Khajuraho : Erotic Sculptures

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Home | History | Art and Architecture | Western Group Temples | Eastern Group temples | Southern Group temples | Khajuraho Erotica

A word is necessary on the significance of the erotic sculptures of Khajuraho, which by their vividness and character cannot fail to attract the visitor. These scultures have lent themselves to various interpretations and have even evoked criticism from some quarters. Some regard them as pornographical representations mirroring lax moral standards of the contemporary society. Other consider them as illustrations of erotic postures mentioned in the Kamasutra.

Another view takes them to be merely cathartic in nature which also bring out the contrast between the serenity within and sensuality without. It can also be that these scenes represent the erotic practices of certain medieval Indian sects which invested sex with a ritual symbolism and considered Yoga (spiritual exercise) and bhoga (physical pleasure) to be alternate paths leading to the same goal of final deliverance. According to these sects the controlled enjoyment of senses was a surer as well as easier way to salvation.

Whatever be the interpretation of these erotic scenes there is certainly nothing sordid or coarse about them. These representations have given us the finest sculptural compositions, which vibrate with a rare sensitiveness and warmth of emotions and are remarkable for their sculptural quality. As the temples were dedicated to the search of the supreme, these artistic creations and exuberant manifestations of the creative urge should have sprung a deep-rooted traditiond with a possible religious sanction.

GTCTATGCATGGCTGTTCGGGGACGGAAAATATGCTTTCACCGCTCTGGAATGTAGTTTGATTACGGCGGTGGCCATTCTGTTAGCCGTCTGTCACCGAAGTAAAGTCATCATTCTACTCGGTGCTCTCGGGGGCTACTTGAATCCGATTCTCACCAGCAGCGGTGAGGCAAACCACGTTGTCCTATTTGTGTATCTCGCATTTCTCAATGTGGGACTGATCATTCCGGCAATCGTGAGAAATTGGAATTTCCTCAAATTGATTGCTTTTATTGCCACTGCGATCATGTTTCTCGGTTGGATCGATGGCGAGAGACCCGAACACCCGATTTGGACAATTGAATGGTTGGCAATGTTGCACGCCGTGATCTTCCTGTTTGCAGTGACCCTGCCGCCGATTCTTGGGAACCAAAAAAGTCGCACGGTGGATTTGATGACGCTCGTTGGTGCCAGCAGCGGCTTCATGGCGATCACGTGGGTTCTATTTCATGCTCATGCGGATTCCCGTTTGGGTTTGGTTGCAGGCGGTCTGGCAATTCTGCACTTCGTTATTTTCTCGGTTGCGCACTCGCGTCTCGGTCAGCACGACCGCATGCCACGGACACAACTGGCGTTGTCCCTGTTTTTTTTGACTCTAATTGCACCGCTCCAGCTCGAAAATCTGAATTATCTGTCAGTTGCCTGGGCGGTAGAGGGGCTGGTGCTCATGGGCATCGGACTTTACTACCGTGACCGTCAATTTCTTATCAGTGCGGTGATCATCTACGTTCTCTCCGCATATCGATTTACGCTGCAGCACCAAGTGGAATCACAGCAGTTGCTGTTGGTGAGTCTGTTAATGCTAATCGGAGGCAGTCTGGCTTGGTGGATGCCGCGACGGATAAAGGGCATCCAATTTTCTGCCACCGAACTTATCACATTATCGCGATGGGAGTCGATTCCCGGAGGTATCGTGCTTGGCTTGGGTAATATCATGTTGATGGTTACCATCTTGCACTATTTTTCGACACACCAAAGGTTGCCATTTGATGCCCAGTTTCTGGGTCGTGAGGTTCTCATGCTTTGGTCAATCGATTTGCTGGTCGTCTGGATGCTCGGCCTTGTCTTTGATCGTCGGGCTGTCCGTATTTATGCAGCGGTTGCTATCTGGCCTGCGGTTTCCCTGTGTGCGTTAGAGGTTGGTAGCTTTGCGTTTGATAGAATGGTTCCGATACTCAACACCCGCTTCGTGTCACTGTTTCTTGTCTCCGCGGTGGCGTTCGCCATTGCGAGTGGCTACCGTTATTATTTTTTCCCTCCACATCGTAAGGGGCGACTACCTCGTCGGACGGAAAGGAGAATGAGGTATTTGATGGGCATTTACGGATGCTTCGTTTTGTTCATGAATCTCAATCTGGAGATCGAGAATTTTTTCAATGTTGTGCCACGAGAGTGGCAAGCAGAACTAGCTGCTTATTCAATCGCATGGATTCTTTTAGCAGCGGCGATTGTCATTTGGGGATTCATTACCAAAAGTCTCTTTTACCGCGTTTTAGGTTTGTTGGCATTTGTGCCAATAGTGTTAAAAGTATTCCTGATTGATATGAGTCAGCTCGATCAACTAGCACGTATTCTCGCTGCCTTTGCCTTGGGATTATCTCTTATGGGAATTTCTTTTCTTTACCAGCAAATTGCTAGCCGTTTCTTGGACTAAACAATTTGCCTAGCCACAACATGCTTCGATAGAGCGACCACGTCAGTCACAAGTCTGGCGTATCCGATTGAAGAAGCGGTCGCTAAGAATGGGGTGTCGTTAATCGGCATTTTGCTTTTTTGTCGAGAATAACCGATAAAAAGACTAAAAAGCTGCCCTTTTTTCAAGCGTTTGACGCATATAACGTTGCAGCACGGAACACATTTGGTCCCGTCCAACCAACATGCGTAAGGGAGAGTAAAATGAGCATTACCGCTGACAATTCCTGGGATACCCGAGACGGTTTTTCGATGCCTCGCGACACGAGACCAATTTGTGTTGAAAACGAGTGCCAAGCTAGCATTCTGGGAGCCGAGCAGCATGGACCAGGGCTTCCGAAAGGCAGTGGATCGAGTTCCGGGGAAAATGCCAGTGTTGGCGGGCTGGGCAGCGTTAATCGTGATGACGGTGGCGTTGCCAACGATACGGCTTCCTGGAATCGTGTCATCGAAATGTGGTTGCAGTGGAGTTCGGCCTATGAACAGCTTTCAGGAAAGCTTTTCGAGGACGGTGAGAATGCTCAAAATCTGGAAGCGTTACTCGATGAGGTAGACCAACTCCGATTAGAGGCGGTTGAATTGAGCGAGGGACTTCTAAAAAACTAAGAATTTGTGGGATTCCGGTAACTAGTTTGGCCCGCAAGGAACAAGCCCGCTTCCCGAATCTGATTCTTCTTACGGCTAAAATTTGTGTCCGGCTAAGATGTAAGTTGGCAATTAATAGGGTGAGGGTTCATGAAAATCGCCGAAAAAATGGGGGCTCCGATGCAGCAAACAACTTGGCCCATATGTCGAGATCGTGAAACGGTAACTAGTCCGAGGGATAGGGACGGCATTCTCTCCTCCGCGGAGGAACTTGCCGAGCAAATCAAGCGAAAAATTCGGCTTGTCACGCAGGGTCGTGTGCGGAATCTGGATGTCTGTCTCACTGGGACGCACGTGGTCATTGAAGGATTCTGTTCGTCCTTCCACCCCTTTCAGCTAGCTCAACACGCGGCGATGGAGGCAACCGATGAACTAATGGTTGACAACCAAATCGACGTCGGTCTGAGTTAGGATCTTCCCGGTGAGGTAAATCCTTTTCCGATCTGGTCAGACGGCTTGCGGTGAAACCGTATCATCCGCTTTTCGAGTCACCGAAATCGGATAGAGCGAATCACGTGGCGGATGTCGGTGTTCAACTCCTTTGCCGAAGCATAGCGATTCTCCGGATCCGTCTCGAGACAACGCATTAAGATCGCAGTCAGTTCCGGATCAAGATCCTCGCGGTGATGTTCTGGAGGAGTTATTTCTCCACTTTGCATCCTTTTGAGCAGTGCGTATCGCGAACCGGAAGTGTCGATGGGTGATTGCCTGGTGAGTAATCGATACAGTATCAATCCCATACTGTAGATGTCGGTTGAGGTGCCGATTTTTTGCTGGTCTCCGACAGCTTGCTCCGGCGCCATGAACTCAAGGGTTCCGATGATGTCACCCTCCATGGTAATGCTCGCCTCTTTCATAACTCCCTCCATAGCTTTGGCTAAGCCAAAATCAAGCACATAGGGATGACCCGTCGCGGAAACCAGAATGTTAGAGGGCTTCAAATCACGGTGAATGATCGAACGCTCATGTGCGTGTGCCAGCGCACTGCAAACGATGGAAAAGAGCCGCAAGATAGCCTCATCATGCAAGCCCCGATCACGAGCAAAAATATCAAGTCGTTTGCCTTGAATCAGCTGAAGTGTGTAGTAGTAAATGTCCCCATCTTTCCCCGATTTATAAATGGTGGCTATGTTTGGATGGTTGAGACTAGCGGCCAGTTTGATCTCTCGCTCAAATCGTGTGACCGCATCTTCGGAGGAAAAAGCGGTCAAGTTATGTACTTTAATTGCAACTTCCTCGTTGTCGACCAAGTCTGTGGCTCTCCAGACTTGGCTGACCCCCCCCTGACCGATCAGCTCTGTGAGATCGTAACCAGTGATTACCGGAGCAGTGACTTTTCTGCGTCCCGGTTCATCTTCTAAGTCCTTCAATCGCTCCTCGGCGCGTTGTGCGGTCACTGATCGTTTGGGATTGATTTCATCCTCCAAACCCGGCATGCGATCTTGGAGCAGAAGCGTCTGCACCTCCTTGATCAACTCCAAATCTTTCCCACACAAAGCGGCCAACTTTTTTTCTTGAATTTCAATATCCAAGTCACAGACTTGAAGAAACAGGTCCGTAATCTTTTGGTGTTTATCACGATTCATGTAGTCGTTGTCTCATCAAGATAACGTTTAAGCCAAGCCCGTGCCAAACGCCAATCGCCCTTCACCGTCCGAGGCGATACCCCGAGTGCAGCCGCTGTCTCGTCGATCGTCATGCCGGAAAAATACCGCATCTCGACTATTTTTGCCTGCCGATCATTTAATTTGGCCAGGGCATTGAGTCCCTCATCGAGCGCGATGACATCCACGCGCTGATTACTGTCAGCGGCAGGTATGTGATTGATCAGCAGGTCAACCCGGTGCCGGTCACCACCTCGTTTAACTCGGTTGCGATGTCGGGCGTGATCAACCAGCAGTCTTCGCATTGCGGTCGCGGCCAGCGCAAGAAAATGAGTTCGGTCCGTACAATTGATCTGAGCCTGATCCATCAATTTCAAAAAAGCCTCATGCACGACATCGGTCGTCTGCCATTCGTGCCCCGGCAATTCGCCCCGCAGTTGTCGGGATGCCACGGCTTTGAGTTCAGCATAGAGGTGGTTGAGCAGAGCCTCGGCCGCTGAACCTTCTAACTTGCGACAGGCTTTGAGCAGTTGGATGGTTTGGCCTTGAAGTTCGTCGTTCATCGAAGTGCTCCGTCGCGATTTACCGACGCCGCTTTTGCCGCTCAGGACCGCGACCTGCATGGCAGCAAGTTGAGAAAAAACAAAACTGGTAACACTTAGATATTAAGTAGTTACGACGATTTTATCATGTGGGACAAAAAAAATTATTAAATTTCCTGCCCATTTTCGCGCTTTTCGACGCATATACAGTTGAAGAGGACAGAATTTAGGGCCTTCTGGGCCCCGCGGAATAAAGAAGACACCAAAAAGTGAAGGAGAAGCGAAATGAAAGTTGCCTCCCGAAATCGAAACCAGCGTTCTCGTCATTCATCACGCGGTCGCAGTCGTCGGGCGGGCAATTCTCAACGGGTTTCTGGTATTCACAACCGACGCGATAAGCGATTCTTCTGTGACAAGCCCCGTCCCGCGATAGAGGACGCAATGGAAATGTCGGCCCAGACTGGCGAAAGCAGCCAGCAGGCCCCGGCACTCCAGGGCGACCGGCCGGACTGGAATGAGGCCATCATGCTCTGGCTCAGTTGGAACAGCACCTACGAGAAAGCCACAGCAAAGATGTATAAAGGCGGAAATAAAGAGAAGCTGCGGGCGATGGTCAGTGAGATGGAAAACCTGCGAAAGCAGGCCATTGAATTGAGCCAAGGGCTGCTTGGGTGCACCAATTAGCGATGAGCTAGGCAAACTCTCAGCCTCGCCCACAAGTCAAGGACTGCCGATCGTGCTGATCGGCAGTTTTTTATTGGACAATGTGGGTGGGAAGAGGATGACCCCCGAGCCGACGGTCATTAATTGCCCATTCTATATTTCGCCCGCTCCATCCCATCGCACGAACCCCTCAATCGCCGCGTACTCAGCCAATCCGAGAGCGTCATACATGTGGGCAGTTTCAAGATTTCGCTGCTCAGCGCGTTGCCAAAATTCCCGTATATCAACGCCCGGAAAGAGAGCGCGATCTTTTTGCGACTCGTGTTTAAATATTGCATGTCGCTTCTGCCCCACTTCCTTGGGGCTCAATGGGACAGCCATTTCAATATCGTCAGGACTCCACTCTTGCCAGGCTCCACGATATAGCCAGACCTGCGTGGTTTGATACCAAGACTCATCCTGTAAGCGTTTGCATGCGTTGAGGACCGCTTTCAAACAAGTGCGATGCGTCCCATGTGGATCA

The very fact that the contempory social conscience permitted and even approved them suggests that their significance was well understood in the old days, but is not apparent in the present age. The people of that age took a healthy integrated view of life and gave sex its due place in the scheme of things. Kama or pursuit of pleasure was deemed to be the one of the four purusharthas or aims of life and was regarded as an essential and indispensible preliminary and a stepping stone to Moksha or deliverance, the final aim of life.
According to the architectural texts the depiction of the loving birds, animals and human couples was considered auspicious and was believed to bring good luck to the builder and vicariously to the devotee.

The creation myths from the vedic age onwards have stressed on the polarity between the sexes as the source of creation. The physical union between man & woman is indeed a human counterpart of the cosmic function of creation. The joy of physical union thus symbolically reflects the infinite joy of divinity in creation. Sex forming an important element of the broad base of life is, therefore, rightly depicted on the temple and such depictions is not at all in conflict with the higher purpose or the final aim of life.

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